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The university where I teach uses Blackboard as their main course management/website platform. This year will be my first year using it but after taking a couple of workshops, it doesn’t look bad at all. In fact, it looks sleek and has lots of potential useful tools.

Browsing through some of the documentation, I came across an optional tool that might be useful. It’s called EduBlogger and once enabled, seems to all each student in the course to have a blog and the instructor to track it all. Blackboard also has a forum, of course, so it got me thinking about what would be the pros and cons of using a blog vs a forum to encourage either student participation outside of the classroom or allow the students to engage with the material in a media other than essays/exams.

I was thinking of using the discussion board feature of blackboard this term. I’d perhaps post some questions about the readings ahead of time and invite students to respond to them or post reactions of their own to the readings before the class. They could earn extra points for doing so, particularly if they engage in fruitful discussion with their classmates. The bonus would be to get them thinking before class and to allow shy students to get some extra marks.

In future, when I design the course myself (currently I’m just a TA), I’d create a class blog and make it more of an assignment. For this term, I might stick to the discussion board.

As an aside, I found this post on education blogs that was interesting and had many useful links. A lot of resources on using blogs on education seem to be related or geared towards primary and secondary school. Let me know if you find any discussions of it in a university context.

This is pretty much the system I use:

by Dr Mike Kaspari

Replace the Hipster PDA for a small moleskine or moleskine weekly agenda and the rest is pretty much the same… Particularly the Moleskine Notebook part (I have a lined one instead of gridded) and the switching back and forth between scribbling on a paper and typing on a computer.

Check the full description at Getting Things Done in Academia

Scribe is turning out to be very buggy for importing info from my Bookends bibliography database. I came across DEVONthink, a really powerful information manager that seems VERY flexible and can index, search, organize, create wiki-style links, cross-reference, all kinds of files. It’s not free but it might be a good investment…

Take a look on the video here. Hmm, another toy to play with…

I’ve been playing with scribe 3.2 recently and I have to say, it has a LOT of potential. I tried to old version back when I was an undergrad but found it very slow and had to use. I couldn’t automatic input my sources – no importo available – the printing didn’t really work for me. It felt heavy and cumbersome. I ended up simply using Word to organize my notes for my undergrad research. I’m now working on my dissertation and need something a little more sophisticated. I have Bookends to handle my secondary bibliography and I created a simple database on FileMaker Pro to input my documents from the archives. Now I need something to bridge the two, something where I can organize all my subject notes – be it from primary or secondary sources. Scribe seems to be the tool I need.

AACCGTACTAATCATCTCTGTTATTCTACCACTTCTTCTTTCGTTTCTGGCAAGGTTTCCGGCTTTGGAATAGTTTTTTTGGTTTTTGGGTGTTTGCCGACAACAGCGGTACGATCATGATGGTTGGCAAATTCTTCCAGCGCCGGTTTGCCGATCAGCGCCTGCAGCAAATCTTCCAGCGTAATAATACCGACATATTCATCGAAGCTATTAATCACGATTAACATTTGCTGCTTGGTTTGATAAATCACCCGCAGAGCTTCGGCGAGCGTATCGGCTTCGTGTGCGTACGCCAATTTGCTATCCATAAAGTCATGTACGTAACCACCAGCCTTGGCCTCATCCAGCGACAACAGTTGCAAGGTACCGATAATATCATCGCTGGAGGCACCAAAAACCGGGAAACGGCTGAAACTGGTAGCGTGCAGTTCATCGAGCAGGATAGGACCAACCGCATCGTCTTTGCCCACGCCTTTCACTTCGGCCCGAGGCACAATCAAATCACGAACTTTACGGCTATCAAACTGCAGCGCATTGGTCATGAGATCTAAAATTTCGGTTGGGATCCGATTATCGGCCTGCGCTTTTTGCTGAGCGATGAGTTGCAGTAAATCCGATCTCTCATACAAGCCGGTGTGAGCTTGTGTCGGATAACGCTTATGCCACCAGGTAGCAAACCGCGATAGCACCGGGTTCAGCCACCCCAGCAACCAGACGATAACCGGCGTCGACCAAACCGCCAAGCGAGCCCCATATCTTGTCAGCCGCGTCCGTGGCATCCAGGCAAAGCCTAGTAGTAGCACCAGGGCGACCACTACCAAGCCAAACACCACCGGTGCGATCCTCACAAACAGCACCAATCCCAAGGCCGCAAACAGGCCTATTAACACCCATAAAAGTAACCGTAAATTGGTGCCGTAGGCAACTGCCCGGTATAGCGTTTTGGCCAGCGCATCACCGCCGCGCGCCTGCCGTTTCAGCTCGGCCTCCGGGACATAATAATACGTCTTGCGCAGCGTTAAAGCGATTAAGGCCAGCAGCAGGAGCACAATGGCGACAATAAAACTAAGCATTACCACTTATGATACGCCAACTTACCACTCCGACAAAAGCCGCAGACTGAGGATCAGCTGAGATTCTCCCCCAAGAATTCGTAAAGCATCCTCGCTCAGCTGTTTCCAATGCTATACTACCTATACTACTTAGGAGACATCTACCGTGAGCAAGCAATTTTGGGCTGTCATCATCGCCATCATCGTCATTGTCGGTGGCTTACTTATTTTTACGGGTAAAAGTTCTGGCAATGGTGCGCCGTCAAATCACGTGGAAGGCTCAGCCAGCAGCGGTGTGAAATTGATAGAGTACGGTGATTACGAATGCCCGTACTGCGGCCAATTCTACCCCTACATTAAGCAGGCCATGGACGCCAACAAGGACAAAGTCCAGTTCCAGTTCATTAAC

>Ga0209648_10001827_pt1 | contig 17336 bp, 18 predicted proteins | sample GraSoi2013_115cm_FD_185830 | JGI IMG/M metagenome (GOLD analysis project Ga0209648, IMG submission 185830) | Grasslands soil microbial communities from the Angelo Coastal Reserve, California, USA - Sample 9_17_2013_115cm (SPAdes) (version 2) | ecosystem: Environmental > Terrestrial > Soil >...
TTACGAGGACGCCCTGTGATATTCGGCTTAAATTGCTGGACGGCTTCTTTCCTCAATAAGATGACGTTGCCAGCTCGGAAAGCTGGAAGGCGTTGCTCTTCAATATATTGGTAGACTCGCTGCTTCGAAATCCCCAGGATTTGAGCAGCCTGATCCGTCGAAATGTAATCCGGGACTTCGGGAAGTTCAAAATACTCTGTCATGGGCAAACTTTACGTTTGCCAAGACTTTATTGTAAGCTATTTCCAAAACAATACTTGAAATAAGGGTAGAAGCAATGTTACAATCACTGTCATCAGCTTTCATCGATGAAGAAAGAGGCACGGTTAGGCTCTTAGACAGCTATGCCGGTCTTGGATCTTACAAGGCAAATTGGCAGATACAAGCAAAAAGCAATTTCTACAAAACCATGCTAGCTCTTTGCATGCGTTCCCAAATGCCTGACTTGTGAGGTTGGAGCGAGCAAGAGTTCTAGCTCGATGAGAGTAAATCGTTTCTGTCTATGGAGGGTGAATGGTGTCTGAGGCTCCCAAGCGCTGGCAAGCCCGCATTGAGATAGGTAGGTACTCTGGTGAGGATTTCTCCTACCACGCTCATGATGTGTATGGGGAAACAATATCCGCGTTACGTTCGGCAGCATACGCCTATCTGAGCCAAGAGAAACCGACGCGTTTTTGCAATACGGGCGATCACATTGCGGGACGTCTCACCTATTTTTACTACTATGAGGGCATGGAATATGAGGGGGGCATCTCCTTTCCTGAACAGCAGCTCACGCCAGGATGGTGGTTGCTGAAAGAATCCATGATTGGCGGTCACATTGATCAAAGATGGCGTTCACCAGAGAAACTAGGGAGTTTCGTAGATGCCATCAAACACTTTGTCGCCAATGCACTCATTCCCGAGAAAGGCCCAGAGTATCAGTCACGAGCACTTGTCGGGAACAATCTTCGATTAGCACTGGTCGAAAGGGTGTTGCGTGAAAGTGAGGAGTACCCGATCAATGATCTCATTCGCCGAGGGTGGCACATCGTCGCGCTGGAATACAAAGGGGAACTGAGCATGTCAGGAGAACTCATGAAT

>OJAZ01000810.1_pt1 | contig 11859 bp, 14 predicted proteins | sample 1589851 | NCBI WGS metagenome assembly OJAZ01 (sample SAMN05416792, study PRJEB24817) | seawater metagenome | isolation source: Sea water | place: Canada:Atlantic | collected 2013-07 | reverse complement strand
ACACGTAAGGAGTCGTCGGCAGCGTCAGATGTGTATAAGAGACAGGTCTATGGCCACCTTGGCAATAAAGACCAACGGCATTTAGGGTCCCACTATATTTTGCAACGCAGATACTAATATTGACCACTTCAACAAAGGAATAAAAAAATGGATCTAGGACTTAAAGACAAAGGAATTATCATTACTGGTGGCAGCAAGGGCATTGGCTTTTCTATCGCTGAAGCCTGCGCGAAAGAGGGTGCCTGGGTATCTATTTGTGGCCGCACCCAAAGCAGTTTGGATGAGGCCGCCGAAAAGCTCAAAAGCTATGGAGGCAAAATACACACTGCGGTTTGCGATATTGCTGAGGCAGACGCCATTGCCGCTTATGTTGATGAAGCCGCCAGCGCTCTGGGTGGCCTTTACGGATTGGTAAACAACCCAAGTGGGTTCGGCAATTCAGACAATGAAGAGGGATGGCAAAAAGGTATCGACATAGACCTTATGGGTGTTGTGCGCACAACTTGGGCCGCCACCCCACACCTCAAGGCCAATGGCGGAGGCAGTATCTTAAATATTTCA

My friend Jen P. has said many good things about it. The new version is much speedier and easy to use. Plus, having FileMaker Pro – which is what was used to design Scribe 3.2 – already means I have more flexibility with Scribe since I can edit some of its features to suit my needs as well as create as many databases with it as I want. I could even design a filter to easily import from my research database into scribe.

Yesterday I discovered two features that can prove very useful. One is the list of keywords. I knew you could add keywords to every source or notecard created and I figured it was just to make it easier to search.  And in a way that’s what it does but in a much easier way – it works more like an index. You go to Lists->Keywords and a window with a list of all the keywords you’ve created shows up. You then click on a particular keyword and you end up with a list of all the notes/sources with that keyword. I think this could make the writing process much easier… Here’s some screenshots (don’t pay attention of the keywords I have, I was just testing the software):